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Technology education: Federal Way School District scores $600,000 grant

A new technology-focused nonprofit advocacy group launched Monday in Federal Way, bringing with it a couple of hundred thousand reasons to celebrate.

The Seattle-based Washington STEM (science, technology, engineering and math) will advocate for strengthening such education and will give money to districts to support it.

Federal Way schools will benefit from an initial round of grants handed out Monday: $10,000 to create an assessment system for students in the district’s Academic Acceleration program, and $600,000 to support the Technology Access Foundation (TAF) Academy in Federal Way. An additional $475,000 was given to the region’s Teach For America program, which will be in place next fall in Federal Way and Seattle.

In total, Washington STEM will give out more than $2 million in grants this week as it holds press conferences throughout the state. Three more rounds of grants will come later this year.

Monday’s launch took place at Saghalie Middle School, which starting next school year will be home to a STEM-focused program that will feed into a similar program at Decatur High School.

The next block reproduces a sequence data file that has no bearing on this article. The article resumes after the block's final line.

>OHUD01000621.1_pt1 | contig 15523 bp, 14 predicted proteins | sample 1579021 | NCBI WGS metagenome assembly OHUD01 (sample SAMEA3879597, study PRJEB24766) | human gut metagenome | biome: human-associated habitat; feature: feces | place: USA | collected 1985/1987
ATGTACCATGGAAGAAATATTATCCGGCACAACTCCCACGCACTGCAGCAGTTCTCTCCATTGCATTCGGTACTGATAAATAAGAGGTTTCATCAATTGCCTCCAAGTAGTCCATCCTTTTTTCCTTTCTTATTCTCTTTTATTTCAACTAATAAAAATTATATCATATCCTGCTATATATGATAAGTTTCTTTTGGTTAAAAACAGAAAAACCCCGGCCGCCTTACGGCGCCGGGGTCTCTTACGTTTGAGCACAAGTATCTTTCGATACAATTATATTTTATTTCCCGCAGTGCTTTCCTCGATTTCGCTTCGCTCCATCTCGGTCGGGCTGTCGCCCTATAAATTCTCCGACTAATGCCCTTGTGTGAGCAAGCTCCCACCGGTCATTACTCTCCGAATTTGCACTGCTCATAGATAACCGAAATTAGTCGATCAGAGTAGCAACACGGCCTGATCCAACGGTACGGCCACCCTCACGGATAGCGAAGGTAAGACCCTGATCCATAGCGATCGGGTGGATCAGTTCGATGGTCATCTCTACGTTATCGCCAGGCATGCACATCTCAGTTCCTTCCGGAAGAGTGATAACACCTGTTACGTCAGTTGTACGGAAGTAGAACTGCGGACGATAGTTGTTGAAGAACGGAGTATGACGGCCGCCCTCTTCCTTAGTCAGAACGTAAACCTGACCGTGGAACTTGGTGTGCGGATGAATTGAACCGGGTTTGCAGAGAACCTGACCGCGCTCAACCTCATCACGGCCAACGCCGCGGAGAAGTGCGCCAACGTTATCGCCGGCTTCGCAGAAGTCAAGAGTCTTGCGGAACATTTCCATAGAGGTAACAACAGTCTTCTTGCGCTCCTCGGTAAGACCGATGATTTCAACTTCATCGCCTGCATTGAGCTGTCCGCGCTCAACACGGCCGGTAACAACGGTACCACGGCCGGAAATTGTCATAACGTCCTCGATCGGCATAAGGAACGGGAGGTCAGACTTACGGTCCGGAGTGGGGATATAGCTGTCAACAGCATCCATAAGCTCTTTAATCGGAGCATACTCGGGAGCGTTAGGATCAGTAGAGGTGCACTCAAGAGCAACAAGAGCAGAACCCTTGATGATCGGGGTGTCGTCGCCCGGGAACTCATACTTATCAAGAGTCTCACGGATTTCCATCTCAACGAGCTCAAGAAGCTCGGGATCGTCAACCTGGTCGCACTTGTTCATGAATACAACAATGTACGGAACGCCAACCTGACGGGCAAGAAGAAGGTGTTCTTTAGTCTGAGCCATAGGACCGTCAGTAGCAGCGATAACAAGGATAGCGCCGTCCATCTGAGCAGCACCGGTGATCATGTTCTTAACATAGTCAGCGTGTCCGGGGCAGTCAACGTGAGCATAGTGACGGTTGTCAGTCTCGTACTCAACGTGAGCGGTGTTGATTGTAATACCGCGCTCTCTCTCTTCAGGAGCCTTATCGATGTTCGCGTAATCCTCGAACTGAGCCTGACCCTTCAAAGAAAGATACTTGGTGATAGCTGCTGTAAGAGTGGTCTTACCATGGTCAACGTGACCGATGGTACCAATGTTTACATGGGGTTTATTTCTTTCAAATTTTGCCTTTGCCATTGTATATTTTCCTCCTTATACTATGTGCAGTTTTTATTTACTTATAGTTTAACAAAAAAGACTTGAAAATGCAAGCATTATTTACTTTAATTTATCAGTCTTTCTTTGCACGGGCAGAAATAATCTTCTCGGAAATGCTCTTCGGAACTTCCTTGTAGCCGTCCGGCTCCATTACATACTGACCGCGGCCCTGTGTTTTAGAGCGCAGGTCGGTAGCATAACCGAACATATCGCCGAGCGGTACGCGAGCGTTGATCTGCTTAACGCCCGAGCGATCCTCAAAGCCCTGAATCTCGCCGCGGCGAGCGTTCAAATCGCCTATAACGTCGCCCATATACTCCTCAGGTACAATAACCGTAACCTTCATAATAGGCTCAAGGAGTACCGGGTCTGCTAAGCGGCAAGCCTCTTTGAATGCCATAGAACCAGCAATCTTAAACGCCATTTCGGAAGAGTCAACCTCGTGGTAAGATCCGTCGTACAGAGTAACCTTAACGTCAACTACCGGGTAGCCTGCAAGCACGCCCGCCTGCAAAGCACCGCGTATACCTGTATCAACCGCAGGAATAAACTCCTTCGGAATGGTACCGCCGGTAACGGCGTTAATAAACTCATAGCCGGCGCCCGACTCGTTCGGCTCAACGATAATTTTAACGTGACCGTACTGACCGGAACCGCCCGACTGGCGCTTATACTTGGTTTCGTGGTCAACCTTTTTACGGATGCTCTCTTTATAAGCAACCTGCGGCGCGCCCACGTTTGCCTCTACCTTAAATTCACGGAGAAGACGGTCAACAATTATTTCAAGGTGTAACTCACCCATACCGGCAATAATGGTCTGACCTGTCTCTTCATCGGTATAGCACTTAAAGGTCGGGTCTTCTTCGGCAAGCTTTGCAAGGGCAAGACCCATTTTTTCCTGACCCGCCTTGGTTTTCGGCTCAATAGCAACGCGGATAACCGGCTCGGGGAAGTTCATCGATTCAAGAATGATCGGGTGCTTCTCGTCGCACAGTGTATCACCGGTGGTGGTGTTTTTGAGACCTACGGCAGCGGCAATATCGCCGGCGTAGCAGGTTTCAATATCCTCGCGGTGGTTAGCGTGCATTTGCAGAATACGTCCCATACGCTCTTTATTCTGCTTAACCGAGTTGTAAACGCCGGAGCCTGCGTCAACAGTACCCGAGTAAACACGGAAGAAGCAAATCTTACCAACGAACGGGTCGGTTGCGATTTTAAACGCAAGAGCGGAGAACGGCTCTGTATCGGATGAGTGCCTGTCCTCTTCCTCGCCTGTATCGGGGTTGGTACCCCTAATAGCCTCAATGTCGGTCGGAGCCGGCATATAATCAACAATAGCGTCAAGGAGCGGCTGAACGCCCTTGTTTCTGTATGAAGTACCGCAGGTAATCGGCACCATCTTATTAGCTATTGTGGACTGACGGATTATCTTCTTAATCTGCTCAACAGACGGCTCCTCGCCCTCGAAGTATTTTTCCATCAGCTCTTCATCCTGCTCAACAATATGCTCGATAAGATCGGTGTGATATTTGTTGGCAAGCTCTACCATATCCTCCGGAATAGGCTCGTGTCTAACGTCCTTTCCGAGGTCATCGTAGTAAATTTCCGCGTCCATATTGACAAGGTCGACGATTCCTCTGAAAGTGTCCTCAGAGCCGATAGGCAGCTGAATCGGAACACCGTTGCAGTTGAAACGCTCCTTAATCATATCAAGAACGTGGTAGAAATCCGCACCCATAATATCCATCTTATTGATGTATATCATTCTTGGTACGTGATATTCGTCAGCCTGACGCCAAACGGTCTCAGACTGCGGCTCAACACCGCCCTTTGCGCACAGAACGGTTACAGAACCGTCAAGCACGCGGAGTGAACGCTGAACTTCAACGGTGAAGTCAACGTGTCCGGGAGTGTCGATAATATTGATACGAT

Washington STEM CEO Julia Novy-Hildesley said that the organization has been in the works for two years. It was conceived by a group of business leaders, she said, with a goal of better preparing students to enter Washington’s “innovation economy.”  The organization has initially been supported by Microsoft, Boeing, engineering firm McKinstry and the Bill and Melinda Gates Foundation.

We want to make a “catalystic investment,” she said. Washington STEM touts statistics that show students are not being prepared for high-tech careers: The 2009 National Assessment of Educational Progress shows that only one in five high school seniors in the U.S. is proficient in science.

Novy-Hildesley said Washington STEM is both an advocacy group — it will work on political efforts to burnish STEM education — and a benefactor of districts looking to strengthen science, math and engineering programs.

The $600,000 given to the Federal Way-based TAF Academy will fund several efforts. It will support a program that brings professionals in STEM fields to talk to students, and will also build a data system to track achievement in TAF academies.

The TAF Academy is a partnership between Federal Way schools and the private Technology Access Foundation. That foundation is looking to expand to other school districts; it will launch another TAF Academy in Renton in 2012, said TAF executive director Trish Millines Dziko.

The $600,000 will be delivered over a period of three years and will likely be split between Federal Way and Renton.

 

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